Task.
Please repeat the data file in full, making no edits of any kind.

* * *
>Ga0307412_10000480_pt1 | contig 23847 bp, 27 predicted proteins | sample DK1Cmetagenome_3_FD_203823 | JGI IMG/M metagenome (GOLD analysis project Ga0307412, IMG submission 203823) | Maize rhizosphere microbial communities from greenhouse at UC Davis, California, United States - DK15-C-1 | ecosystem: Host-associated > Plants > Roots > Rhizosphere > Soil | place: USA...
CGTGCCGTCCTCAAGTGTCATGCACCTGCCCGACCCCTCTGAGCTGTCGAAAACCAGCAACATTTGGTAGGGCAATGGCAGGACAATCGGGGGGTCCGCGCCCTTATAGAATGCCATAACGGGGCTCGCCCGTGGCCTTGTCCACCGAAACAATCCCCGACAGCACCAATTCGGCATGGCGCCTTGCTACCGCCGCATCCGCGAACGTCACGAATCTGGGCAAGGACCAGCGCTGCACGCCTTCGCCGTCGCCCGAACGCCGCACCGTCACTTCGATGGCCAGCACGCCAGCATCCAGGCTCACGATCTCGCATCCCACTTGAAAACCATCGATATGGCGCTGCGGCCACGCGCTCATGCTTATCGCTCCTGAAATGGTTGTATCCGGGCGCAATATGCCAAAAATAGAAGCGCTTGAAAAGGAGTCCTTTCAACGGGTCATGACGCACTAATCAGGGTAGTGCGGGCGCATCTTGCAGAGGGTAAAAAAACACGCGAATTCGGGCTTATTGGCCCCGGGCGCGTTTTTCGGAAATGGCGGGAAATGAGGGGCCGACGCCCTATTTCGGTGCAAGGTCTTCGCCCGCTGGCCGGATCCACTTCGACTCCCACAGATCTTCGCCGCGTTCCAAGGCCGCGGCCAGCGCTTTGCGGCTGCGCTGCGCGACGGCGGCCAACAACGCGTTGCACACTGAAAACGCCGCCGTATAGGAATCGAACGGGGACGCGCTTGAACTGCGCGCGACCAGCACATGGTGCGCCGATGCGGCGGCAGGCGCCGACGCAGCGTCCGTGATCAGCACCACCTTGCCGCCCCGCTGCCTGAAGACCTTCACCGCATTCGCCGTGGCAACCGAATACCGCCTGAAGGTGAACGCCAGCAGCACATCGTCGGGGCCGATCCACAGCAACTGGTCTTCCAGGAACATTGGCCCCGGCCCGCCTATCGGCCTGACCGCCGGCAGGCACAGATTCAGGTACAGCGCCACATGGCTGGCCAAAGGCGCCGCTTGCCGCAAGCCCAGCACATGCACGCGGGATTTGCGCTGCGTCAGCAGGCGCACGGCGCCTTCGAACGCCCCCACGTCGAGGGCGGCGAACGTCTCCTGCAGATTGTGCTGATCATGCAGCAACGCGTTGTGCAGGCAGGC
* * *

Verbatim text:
>Ga0307412_10000480_pt1 | contig 23847 bp, 27 predicted proteins | sample DK1Cmetagenome_3_FD_203823 | JGI IMG/M metagenome (GOLD analysis project Ga0307412, IMG submission 203823) | Maize rhizosphere microbial communities from greenhouse at UC Davis, California, United States - DK15-C-1 | ecosystem: Host-associated > Plants > Roots > Rhizosphere > Soil | place: USA...
CGTGCCGTCCTCAAGTGTCATGCACCTGCCCGACCCCTCTGAGCTGTCGAAAACCAGCAACATTTGGTAGGGCAATGGCAGGACAATCGGGGGGTCCGCGCCCTTATAGAATGCCATAACGGGGCTCGCCCGTGGCCTTGTCCACCGAAACAATCCCCGACAGCACCAATTCGGCATGGCGCCTTGCTACCGCCGCATCCGCGAACGTCACGAATCTGGGCAAGGACCAGCGCTGCACGCCTTCGCCGTCGCCCGAACGCCGCACCGTCACTTCGATGGCCAGCACGCCAGCATCCAGGCTCACGATCTCGCATCCCACTTGAAAACCATCGATATGGCGCTGCGGCCACGCGCTCATGCTTATCGCTCCTGAAATGGTTGTATCCGGGCGCAATATGCCAAAAATAGAAGCGCTTGAAAAGGAGTCCTTTCAACGGGTCATGACGCACTAATCAGGGTAGTGCGGGCGCATCTTGCAGAGGGTAAAAAAACACGCGAATTCGGGCTTATTGGCCCCGGGCGCGTTTTTCGGAAATGGCGGGAAATGAGGGGCCGACGCCCTATTTCGGTGCAAGGTCTTCGCCCGCTGGCCGGATCCACTTCGACTCCCACAGATCTTCGCCGCGTTCCAAGGCCGCGGCCAGCGCTTTGCGGCTGCGCTGCGCGACGGCGGCCAACAACGCGTTGCACACTGAAAACGCCGCCGTATAGGAATCGAACGGGGACGCGCTTGAACTGCGCGCGACCAGCACATGGTGCGCCGATGCGGCGGCAGGCGCCGACGCAGCGTCCGTGATCAGCACCACCTTGCCGCCCCGCTGCCTGAAGACCTTCACCGCATTCGCCGTGGCAACCGAATACCGCCTGAAGGTGAACGCCAGCAGCACATCGTCGGGGCCGATCCACAGCAACTGGTCTTCCAGGAACATTGGCCCCGGCCCGCCTATCGGCCTGACCGCCGGCAGGCACAGATTCAGGTACAGCGCCACATGGCTGGCCAAAGGCGCCGCTTGCCGCAAGCCCAGCACATGCACGCGGGATTTGCGCTGCGTCAGCAGGCGCACGGCGCCTTCGAACGCCCCCACGTCGAGGGCGGCGAACGTCTCCTGCAGATTGTGCTGATCATGCAGCAACGCGTTGTGCAGGCAGGC